Database Management Terminology
In this article, I am going to discuss some of the commonly used Database Management Terminology. Please read our previous article where we discussed different approaches for Data Management.
Data: Data is a collection of Raw facts that can be recorded and it should be abstract in nature. Example: student marks, customer names.
Information: Data with some added meaning is called information. Example: student mark sheet, invoice of a customer.
Record: Record is a collection of logically related data or it is a line of data in a table about one item. Example: In the diary database there would be a Person table and each person would have a row (a record) for them.
For each person we may want to have the following fields (items of data) available; Forename, Family Name, Birthday, Mobile. These items of data would make up what we want to know about someone.
Database: The database is a collection of records or a collection of logically related data.
DBMS: DBMS is a collection of logically related data and a set of programs to access those data.
Application of DBMS:
- Tele communications
- Reservations Systems
- Scientific Applications
The goal of DBMS: DBMS is used for effective storage and retrieval of data from a database.
Rows/Record/Tuple: A single row of tables is called a Record or Tuple.
Column/Attribute: A single column of the table is called an attribute. Attributes are also called characteristics. The characteristics of the tuple are represented by attributes or fields.
Degree of a Relation: The number of columns/attributes in a Table/Relation is called the degree of relation.
Cardinality: The number of Rows/ Records/ Tuples in a Table/Relation is called Cardinality.
Table/Relation: Table/Relation is a Two-dimensional array of data and it can’t contain duplicate rows. For example, we might want to keep information on the people we saw today. We would, therefore, create a Person table to hold the information about each person. We could also create tables to hold the information we want on Date, Activity, Weather, and TV.
Domain: A domain is a collection of all possible values of one or more attributes.
Field: The field is a piece of information. There is no rule to tell you whether a data is one field or three. It depends on what information you want to get out. However, it is usual to hold dates as one field and then extract the bits you want when you need them.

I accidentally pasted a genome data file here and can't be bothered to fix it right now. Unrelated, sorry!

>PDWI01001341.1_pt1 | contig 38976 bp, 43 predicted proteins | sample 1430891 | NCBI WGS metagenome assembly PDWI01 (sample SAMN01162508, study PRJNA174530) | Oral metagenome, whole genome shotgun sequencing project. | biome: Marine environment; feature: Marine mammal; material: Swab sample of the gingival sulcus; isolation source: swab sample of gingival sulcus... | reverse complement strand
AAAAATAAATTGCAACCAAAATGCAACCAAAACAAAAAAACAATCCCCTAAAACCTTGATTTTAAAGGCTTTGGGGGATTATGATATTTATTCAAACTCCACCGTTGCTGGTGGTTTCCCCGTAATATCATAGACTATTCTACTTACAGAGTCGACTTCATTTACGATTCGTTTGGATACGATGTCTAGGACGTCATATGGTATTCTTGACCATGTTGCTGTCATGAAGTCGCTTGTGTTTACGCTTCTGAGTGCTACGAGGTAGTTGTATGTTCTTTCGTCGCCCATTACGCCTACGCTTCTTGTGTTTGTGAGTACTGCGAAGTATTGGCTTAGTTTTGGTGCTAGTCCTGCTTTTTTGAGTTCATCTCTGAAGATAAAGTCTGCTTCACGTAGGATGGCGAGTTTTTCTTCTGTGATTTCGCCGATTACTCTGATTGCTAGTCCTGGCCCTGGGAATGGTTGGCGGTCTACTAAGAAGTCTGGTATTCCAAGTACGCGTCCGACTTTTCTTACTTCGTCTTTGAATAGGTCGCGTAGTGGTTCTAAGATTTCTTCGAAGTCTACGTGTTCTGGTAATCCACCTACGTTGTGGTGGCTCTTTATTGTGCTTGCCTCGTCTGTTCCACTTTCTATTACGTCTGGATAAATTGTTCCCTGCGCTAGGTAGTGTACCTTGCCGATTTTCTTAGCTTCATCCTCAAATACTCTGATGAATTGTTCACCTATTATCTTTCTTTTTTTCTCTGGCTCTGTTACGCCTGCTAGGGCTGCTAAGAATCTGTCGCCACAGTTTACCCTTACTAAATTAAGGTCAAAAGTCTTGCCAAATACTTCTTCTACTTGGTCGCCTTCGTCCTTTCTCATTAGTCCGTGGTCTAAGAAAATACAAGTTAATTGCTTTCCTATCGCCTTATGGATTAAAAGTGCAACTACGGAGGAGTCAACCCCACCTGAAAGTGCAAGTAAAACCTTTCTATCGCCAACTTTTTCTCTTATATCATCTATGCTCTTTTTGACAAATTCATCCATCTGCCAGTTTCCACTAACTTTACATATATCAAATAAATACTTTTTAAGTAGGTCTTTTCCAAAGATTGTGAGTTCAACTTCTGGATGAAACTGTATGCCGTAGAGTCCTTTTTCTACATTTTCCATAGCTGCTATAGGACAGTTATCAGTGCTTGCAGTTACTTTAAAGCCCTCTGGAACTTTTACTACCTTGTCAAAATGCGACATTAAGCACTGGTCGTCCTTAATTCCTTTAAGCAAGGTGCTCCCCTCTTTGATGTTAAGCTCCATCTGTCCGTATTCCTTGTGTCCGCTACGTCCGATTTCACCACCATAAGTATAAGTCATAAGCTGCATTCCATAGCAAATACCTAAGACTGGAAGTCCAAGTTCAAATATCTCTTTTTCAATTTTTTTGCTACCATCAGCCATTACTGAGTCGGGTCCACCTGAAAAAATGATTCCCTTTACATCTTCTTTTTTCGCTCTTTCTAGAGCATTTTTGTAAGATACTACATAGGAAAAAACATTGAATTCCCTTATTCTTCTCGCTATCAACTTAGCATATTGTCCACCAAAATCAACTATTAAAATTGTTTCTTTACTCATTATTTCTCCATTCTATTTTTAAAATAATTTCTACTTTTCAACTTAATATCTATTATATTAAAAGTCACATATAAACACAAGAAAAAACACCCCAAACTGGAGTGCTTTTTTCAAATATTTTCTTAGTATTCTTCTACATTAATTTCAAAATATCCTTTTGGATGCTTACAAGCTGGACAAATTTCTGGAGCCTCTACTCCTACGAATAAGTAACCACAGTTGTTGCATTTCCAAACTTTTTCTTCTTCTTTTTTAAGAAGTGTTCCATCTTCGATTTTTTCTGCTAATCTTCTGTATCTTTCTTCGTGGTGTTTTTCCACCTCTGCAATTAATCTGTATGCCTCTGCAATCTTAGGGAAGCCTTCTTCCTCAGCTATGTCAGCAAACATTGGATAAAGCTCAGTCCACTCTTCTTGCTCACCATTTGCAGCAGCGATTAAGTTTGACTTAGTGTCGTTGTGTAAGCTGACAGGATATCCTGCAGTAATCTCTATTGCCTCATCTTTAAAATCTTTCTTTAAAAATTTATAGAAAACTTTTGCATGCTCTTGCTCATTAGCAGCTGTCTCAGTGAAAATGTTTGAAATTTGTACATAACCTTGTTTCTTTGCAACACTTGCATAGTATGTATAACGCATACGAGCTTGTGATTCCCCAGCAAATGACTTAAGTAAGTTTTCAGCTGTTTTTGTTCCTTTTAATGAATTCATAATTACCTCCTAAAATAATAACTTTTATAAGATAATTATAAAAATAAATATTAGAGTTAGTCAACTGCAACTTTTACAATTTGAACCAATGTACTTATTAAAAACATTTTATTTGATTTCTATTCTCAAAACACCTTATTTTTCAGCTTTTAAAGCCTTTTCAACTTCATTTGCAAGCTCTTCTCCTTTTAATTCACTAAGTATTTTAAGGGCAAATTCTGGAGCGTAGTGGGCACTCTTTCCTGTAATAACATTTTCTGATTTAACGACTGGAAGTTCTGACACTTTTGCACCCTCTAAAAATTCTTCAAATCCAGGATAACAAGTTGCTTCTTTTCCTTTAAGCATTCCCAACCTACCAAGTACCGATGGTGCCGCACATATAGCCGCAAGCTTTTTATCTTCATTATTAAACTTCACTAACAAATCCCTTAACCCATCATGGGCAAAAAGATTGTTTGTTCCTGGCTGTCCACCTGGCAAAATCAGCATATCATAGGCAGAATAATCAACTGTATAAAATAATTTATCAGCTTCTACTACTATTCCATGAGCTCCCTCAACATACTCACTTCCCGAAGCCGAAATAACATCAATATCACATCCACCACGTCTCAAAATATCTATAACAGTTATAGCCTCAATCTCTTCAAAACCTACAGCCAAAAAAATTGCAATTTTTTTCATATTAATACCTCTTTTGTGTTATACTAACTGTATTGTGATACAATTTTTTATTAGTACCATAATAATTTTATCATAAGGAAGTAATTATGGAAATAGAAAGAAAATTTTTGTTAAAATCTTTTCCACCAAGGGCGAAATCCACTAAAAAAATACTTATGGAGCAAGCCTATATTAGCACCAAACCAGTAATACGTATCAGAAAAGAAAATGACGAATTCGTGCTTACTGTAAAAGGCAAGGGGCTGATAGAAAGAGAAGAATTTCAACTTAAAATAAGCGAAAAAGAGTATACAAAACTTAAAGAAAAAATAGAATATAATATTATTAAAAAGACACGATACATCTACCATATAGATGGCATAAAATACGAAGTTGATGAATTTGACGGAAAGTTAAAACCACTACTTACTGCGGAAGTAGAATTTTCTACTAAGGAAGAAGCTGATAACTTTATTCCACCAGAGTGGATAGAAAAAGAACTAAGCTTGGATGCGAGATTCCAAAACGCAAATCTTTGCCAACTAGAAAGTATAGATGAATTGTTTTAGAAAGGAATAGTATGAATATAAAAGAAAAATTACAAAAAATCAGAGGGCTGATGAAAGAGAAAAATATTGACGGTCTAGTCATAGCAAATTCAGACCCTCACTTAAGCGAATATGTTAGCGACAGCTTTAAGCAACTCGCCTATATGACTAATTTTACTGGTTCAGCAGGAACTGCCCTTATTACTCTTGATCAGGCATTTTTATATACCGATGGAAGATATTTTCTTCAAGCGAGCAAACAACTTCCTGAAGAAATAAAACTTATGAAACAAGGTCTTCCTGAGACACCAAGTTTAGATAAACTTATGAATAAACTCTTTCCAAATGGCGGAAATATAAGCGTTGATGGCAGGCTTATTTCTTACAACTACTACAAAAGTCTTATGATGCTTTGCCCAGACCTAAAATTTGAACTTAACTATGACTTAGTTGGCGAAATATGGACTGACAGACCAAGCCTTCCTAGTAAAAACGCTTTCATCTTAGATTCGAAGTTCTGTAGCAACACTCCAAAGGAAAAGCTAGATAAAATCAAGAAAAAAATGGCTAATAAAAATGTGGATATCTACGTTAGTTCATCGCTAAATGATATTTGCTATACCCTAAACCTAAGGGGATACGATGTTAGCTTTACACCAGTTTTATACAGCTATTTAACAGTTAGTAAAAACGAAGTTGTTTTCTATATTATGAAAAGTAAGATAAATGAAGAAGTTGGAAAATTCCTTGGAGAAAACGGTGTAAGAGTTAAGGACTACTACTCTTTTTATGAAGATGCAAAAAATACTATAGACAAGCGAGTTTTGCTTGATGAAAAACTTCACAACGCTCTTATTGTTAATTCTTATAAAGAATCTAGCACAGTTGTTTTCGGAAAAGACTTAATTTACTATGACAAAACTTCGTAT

Relationship: These are the links between tables in relational databases. For example, dates and activities are liked (an activity happens on a particular day). However, there is no logical link between, say, TV and weather. These two tables would be kept disconnected (there is no relationship between them).
Primary and Foreign Keys: The links are created by adding Primary Keys and Foreign keys to the tables. The primary key goes at the one end of a relationship. The foreign key goes at the many end. For example, in the data and weather table, each record in the weather table would have the Primary key and any records in the data table that had the same weather would have the same code.
Functions of DBMS:
- It must give facility for defining the database structure also specifies access rights to authorized users.
- The DBMS must-have functions like insertion of record into database updation of data, deletion of data, retrieval of data
- The DBMS must share data items for multiple users by maintaining consistency of data.
- It must protect the database against unauthorized users.
- If for any reason the system fails DBMS must facilitate database recovery.
Advantages of DBMS:
- Program Data Independence: If a database approach is used, data is stored in a central location called a repository. The process of the database allows an organization’s data to change the database without modifying the application programs which are able to process this data.